The GDPR lists particular categories of personal data as extra sensitive and warranting protection. The following are examples of sensitive personal data:

  • Race or ethnic origin
  • Political views
  • Religious or philosophical convictions
  • Membership in a union
  • Health
  • A person’s sex life or sexual orientation
  • Genetic information
  • Biometric data that unequivocally identifies an individual *

*Personal data obtained through the digital processing of e.g. photographs, voice or fingerprints that enables or confirms the identification of a natural person.

In principle, you are never to collect data on people’s religion, sexuality, views or similar unless it is justified by staff and student health, or ethically approved research.

Other types of data that are also to be considered as sensitive for integrity and warranting particular protection are:

  • salary information
  • data on legal offences
  • evaluation data, e.g. information from staff appraisals, information on results from personality tests or personality profiles
  • information concerning a person’s private life
  • details of social circumstances.

Is the personal identity number sensitive data?
Pursuant to article 9 in the GDPR, the personal identity number does not constitute sensitive data. In Sweden, however, legislators have decided in the national complement to the EU’s GDPR (the Swedish Data Protection Act) that personal identity numbers and coordination numbers are data that warrant extra protection. Personal identity numbers are therefore to be exposed as little as possible and only when:

  • the data subject consents to the data processing or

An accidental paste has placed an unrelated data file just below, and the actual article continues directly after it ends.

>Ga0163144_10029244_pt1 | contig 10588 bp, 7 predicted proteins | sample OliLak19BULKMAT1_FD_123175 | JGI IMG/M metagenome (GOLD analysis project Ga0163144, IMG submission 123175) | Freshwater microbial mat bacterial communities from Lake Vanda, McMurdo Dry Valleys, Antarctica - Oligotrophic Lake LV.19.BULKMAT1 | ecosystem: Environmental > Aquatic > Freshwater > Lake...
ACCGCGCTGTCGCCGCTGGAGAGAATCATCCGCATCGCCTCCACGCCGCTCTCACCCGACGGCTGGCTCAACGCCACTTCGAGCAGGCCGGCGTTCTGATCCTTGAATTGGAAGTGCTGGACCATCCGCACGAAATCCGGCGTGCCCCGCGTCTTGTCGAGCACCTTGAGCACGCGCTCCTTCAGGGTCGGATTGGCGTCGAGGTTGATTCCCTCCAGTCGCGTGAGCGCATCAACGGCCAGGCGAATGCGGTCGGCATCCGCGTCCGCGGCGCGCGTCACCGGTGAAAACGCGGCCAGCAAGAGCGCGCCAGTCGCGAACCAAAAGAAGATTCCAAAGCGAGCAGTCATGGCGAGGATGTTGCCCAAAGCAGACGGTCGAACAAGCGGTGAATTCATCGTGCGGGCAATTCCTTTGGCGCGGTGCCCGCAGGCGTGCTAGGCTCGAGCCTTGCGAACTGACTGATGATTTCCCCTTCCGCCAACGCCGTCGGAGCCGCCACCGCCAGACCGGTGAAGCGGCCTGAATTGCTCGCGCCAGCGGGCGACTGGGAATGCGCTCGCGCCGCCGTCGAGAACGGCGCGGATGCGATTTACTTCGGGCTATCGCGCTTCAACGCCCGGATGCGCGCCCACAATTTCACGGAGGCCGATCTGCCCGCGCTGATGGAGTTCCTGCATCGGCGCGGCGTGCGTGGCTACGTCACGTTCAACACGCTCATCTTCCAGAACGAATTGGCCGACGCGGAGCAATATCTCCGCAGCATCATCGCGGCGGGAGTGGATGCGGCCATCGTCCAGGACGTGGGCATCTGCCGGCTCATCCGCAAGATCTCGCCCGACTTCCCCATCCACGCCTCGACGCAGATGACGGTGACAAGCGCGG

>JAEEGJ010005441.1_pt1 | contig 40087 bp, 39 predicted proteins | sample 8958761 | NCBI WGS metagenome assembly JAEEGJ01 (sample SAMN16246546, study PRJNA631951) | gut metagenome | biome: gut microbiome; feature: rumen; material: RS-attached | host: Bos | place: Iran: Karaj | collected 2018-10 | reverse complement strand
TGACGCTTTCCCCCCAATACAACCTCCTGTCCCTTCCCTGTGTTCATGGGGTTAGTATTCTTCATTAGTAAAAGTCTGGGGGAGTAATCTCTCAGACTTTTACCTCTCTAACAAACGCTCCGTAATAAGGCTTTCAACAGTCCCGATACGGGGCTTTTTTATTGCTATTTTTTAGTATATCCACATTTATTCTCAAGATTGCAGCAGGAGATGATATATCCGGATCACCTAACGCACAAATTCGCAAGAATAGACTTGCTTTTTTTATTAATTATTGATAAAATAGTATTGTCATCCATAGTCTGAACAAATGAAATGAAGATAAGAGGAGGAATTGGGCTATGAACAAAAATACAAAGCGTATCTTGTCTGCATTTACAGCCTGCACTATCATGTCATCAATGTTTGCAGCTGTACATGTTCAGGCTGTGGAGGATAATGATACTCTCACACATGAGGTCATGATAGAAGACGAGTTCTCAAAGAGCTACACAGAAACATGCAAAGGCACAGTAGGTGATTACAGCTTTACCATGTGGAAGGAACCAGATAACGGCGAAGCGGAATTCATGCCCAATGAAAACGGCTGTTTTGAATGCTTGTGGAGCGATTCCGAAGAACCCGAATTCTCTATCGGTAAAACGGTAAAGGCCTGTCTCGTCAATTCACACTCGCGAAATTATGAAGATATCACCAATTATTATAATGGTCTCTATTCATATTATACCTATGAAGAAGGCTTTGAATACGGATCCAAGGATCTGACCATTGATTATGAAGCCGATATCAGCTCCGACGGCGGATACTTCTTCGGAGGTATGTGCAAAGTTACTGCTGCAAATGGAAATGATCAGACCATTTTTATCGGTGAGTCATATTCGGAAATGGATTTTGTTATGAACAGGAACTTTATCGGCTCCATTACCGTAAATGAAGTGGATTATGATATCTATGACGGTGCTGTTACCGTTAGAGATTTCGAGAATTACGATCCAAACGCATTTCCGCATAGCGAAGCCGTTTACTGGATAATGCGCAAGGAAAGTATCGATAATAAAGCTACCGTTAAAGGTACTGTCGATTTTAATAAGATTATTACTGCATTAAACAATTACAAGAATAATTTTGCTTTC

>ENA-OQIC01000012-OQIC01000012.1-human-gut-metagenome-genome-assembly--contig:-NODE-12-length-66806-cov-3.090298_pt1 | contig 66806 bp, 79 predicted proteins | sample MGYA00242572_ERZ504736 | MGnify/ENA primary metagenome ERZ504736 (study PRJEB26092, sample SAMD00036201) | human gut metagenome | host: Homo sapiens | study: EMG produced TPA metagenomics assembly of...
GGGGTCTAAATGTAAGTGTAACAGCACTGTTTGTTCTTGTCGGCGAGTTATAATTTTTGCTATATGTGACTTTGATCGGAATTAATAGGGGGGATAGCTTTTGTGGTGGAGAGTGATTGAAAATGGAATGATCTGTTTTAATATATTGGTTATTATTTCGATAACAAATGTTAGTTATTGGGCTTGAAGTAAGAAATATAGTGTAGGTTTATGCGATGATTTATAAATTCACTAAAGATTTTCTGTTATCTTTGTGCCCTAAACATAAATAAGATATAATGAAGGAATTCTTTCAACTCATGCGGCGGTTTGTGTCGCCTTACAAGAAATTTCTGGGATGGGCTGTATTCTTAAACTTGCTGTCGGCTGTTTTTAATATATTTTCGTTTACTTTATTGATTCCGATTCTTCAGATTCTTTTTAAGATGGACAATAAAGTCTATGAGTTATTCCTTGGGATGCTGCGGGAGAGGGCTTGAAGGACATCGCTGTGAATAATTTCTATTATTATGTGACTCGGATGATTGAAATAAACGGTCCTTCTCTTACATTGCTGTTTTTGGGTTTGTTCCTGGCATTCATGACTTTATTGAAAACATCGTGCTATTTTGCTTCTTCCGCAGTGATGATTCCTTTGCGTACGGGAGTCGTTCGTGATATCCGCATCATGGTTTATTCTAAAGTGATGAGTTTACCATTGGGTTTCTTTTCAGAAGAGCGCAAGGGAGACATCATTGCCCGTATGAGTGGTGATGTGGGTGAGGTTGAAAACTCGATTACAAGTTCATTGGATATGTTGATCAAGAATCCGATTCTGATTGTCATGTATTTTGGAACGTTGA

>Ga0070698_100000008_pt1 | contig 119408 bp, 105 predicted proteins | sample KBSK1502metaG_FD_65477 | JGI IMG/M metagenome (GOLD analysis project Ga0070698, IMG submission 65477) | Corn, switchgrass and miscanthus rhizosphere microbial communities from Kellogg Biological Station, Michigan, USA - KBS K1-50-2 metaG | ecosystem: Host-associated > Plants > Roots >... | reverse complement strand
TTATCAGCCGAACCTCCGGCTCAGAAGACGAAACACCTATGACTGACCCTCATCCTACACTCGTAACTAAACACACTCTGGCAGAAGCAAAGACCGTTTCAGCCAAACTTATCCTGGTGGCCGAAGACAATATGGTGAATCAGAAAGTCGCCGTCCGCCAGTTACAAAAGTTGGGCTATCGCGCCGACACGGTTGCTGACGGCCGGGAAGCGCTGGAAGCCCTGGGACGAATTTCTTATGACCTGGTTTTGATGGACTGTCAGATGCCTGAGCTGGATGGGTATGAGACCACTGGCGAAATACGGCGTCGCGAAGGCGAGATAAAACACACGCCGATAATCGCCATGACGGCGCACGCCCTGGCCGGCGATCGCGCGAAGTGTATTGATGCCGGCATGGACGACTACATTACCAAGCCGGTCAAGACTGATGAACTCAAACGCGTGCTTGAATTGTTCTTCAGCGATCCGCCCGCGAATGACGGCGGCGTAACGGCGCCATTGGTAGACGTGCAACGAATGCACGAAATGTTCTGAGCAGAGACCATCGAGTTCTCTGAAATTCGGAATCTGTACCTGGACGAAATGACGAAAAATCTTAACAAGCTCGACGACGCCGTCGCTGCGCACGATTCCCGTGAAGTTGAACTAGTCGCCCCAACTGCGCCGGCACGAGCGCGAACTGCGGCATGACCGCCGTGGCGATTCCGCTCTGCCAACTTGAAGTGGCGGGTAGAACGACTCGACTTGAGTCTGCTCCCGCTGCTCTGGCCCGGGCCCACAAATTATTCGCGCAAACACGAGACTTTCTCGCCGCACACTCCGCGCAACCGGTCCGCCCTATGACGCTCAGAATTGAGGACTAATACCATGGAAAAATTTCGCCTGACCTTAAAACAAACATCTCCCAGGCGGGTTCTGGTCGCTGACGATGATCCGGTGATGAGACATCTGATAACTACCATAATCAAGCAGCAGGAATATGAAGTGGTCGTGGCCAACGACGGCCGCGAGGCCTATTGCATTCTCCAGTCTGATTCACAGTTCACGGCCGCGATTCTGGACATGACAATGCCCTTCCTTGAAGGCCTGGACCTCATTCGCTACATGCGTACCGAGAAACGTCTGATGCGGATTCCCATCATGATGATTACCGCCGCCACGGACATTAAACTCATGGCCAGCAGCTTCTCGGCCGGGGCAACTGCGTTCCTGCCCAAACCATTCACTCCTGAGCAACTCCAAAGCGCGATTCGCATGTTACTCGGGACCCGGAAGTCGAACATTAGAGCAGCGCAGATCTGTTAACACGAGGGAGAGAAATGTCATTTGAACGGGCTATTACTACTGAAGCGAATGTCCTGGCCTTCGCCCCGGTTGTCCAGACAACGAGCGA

• the need is clearly justified with reference to the purpose of the data processing or
  • secure identification is important or some other noteworthy reason applies or
  • the processing cannot be completed in any other way, for example by using birth data or partial birth data.

The Swedish Data Protection Authority has exhaustive information on the processing of sensitive personal data:

Go to the Swedish Data Protection Authority website

Does the GDPR affect how you process personal data collected before 25 May 2018?

Yes, the GDPR affects personal data collected before 25 May 2018. As of 25 May 2018, personal data in unstructured information on paper, in emails, text files and online is considered personal data processing. This means that you need to decide whether or not to delete or archive excess information from interviews, evaluations and suchlike. More information on what needs to be archived is available on the Records management page. If you find it difficult to interpret the records management plan, consult the registrar at your organisation.

Go to the Records management page

What is a legal basis?

For all processing of personal data, you need to have a legal basis.

Read more on the Legal basis page

When do you need to use consent as a legal basis for the processing of personal data?

Read more on the Consent page

How should you manage consent for the processing of personal data?

Read more on the Consent page

What applies to children and consent?